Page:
Steve Martin – “A Holiday Wish” – (1986)

This was an SNL sketch back in the 1980s where Steve Martin just sits in front of the camera telling us his five Christmas wishes. And it’s hilarious. It works as just audio too, because you can see his mannerisms just by hearing his voice. The wishes start sweet, but quickly descend into madness. Classic Steve Martin.

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Peter Cetera & Amy Grant – “The Next Time I Fall” – (1986)

This was a #1 hit for Peter Cetera and Amy Grant and it comes off of Peter Cetera’s most successful solo album. This was Amy Grant’s first hit in mainstream music and the song that marked her shift away from Christian music. I like Peter Cetera’s voice and the weird twang or whatever it is that he has when he sings. Whenever I hear Amy Grant’s voice, I can only think of Christmas music. This is solid 80s.

Patti LaBelle & Michael McDonald – “On My Own” – (1986)

This Hot 100 #1 hit was originally recorded by Dionne Warwick, but never released. So Patti LaBelle and the former lead singer of the Doobie Brothers, Michael McDonald – the best voice in blue-eyed soul – put out a version to top the charts. The duet was not recorded live together, but instead recorded in different cities independently and merged into one track. If you like McDonald’s unique voice, you’ll like this song.

Eddie Money – “Take Me Home Tonight” – (1986)

Yes, we’re still doing the duet thing. So what’s with this song? Well it was never released as a “duet” but it was recorded and certainly is a duet. The female vocalist? Ronnie Spector, former leader of the 60s girl group The Ronettes. This was an album rock chart #1 and a top five hit on the Hot 100. It’s one of Eddie Money’s signature songs and one of the best radio-friendly Top 40 rock songs of the 80s.

Gloria Loring & Carl Anderson – “Friends and Lovers” – (1986)

This is a super-80s duet from Gloria Loring and Carl Anderson. Loring – now known as the mother of Robin Thicke – was an actress-turned-singer known mostly for her role on Days of Our Lives. Carl Anderson is best known for his work on Broadway. They teamed up in 1986 and recorded this song – which topped the Adult Contemporary chart and hit #2 on the Hot 100 in 1986. This song is the definition of 1980s Adult Contemporary.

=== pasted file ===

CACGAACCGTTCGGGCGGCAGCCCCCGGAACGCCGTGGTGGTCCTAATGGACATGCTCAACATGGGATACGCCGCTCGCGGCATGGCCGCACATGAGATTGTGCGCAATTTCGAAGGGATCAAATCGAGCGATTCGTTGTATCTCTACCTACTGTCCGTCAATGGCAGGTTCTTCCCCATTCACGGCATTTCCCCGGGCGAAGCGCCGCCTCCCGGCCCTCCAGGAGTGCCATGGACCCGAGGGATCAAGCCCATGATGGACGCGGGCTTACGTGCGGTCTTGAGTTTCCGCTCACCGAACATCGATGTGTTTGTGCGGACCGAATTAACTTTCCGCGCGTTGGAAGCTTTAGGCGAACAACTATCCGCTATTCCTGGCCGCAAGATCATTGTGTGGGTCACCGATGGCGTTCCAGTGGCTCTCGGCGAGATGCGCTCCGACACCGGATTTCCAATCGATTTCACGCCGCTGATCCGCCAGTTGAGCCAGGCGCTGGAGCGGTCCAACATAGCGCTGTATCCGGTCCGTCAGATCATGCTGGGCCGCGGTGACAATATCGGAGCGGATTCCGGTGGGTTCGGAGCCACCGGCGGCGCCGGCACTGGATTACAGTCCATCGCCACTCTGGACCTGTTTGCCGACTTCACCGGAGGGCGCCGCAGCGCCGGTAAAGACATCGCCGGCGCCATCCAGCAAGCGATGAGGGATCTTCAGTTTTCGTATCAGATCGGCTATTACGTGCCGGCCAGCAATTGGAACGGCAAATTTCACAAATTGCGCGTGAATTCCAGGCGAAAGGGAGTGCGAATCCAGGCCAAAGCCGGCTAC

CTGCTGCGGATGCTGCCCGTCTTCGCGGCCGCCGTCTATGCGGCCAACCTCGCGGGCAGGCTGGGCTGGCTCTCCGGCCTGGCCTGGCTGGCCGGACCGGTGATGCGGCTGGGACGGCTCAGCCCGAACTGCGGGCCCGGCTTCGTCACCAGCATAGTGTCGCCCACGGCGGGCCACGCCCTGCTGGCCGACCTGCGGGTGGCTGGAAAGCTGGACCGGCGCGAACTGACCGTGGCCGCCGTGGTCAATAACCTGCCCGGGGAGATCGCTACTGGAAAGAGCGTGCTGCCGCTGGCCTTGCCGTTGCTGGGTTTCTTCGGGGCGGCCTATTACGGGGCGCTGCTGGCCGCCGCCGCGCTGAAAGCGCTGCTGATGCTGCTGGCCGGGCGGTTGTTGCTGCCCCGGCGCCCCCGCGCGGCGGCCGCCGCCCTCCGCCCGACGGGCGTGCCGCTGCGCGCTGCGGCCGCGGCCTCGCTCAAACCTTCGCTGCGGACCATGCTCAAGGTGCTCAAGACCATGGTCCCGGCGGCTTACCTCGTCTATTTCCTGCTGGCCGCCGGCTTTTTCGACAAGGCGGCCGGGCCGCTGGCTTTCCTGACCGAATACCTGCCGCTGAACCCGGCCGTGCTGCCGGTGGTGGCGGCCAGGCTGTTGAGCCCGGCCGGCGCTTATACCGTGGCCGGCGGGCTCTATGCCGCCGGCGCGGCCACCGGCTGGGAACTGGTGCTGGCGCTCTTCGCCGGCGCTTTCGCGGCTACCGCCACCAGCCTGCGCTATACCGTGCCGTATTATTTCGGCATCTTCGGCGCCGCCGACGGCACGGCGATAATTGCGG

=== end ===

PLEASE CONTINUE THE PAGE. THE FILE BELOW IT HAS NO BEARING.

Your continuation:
Aretha Franklin & George Michael – “I Knew You Were Waiting (For Me)” – (1986)

This extremely 80s-sounding song from Aretha Franklin and George Michael was a #1 hit on the Hot 100. This was the era of Aretha’s pop resurgence and George Michael was a really big deal in 1986. I’ll be honest, this is a pretty good song with pretty good vocals. Sure it sounds a little dated (like it came out of a Beverly Hills Cop movie or something) but I still like it.

Billy Ocean – “When The Going Gets Tough, The Tough Get Going” – (1986)

Billy Ocean loved him some long song titles. This was a #2 hit in the U.S. and a #1 in many counties around the world. It was kept from #1 in the U.S. by Whitney Houton. This was also the theme song for the movie The Jewel of the Nile and the music video features the three main stars of the film as backup singers in white suits.

Nu Shooz – “I Can’t Wait” – (1986)

If you like synth-heavy 80s tunes, this track is for you. It’s a dance song all the way, hitting #1 on the Hot Dance Singles chart while only managing #3 on the Hot 100. If you asked me to name a song to play at an 1980s dance club, I would either say this or a particular song by Chaka Khan. As 80s as this song sounds, the music video is 80s-horrid and very bizarre. It was Nu Shooz’s first charting single and by far their biggest.

The Human League – “Human” – (1986)

I always suspect something is up when an artist has a song that is similar to the name of the artist. In this case, the band would’ve had to have been incredibly patient to pull one over on us, as they adopted the name “The Human League” around 1981 and this song didn’t come out until 1986. It’s one of their best known songs, although you might not realize that it’s actually them. It was a #1 in the U.S. and Canada and the second-biggest hit for the band. If you don’t recognize it by title alone, I would highly recommend giving it a listen as it’s actually really good – and you just might recognize it by sound.

Van Halen – “Love Walks In” – (1986)

“Love Walks In” was the third single from 5150 – which was the first “Van Hagar” album where Sammy Hagar had replaced David Lee Roth as the band’s lead singer. The song reached #22 on the Hot 100 and was a top five hit on the rock charts. I think this is the best track on the album – synth-heavy… kind of a power ballad. It’s not the most hard-rock thing Van Halen has done but it’s not the most pop-y either. It’s just solid 80s.

#11 – Europe – “The Final Countdown” – (1986)

Oh, that wonderful keyboard! I guess this was glam metals attempt to incorporate synth pop into their sound. This is such an incredibly recognizable song – especially that keyboard riff. It’s one of those tracks that appears on uplifting and sports/triumph lists. Frankly, when I hear this song I can only think of one thing and that is Gob Bluth’s magic acts from the TV series Arrested Development. Will Arnett dances around stage with a knife in his mouth while this song plays before he performs a big “illusion.”